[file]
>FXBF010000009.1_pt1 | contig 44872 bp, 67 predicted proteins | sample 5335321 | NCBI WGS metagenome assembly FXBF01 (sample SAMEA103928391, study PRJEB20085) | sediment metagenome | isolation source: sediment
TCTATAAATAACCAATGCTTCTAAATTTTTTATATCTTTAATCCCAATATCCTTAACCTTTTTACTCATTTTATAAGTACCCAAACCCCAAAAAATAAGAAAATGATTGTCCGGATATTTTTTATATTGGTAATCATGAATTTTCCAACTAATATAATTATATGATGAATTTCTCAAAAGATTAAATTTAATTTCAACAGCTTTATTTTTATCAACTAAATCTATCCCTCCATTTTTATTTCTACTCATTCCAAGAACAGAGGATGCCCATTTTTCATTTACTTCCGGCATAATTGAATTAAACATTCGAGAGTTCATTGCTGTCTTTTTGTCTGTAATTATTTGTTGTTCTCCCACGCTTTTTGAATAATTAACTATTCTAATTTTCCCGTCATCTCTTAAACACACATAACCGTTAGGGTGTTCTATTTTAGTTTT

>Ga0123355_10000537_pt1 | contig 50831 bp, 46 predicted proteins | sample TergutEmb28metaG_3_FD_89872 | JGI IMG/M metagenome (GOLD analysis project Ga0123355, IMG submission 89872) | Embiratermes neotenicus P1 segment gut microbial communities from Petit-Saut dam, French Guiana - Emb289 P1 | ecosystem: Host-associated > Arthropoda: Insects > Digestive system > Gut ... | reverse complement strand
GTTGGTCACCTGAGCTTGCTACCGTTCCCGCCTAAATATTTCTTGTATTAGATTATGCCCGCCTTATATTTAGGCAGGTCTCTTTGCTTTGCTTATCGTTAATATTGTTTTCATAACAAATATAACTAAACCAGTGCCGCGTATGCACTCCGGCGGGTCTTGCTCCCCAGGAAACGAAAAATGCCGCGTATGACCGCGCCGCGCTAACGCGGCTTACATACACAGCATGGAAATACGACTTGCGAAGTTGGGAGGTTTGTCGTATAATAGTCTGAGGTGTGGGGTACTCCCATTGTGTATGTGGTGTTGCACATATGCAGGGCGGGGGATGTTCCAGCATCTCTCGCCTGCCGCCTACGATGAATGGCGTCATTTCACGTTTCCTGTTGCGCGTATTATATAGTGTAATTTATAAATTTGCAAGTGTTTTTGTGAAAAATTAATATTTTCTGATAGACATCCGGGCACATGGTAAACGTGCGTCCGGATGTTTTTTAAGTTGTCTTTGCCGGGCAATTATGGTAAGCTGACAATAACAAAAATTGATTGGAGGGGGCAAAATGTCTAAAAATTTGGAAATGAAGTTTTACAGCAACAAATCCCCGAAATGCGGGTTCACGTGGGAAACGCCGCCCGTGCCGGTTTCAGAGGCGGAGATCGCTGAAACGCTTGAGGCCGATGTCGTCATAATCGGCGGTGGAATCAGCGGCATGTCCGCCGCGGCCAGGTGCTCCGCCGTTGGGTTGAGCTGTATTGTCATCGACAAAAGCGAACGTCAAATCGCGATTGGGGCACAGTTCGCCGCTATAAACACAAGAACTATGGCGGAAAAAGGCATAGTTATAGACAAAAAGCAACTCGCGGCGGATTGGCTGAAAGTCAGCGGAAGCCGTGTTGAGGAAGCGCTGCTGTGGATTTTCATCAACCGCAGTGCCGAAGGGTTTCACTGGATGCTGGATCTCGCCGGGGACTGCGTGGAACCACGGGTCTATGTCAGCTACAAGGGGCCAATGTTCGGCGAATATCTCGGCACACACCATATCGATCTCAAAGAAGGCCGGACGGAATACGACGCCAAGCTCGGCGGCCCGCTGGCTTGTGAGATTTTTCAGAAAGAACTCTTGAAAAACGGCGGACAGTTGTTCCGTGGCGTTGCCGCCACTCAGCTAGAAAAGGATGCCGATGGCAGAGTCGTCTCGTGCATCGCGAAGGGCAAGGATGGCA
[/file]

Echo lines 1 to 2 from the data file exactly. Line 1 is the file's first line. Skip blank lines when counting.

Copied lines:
>FXBF010000009.1_pt1 | contig 44872 bp, 67 predicted proteins | sample 5335321 | NCBI WGS metagenome assembly FXBF01 (sample SAMEA103928391, study PRJEB20085) | sediment metagenome | isolation source: sediment
TCTATAAATAACCAATGCTTCTAAATTTTTTATATCTTTAATCCCAATATCCTTAACCTTTTTACTCATTTTATAAGTACCCAAACCCCAAAAAATAAGAAAATGATTGTCCGGATATTTTTTATATTGGTAATCATGAATTTTCCAACTAATATAATTATATGATGAATTTCTCAAAAGATTAAATTTAATTTCAACAGCTTTATTTTTATCAACTAAATCTATCCCTCCATTTTTATTTCTACTCATTCCAAGAACAGAGGATGCCCATTTTTCATTTACTTCCGGCATAATTGAATTAAACATTCGAGAGTTCATTGCTGTCTTTTTGTCTGTAATTATTTGTTGTTCTCCCACGCTTTTTGAATAATTAACTATTCTAATTTTCCCGTCATCTCTTAAACACACATAACCGTTAGGGTGTTCTATTTTAGTTTT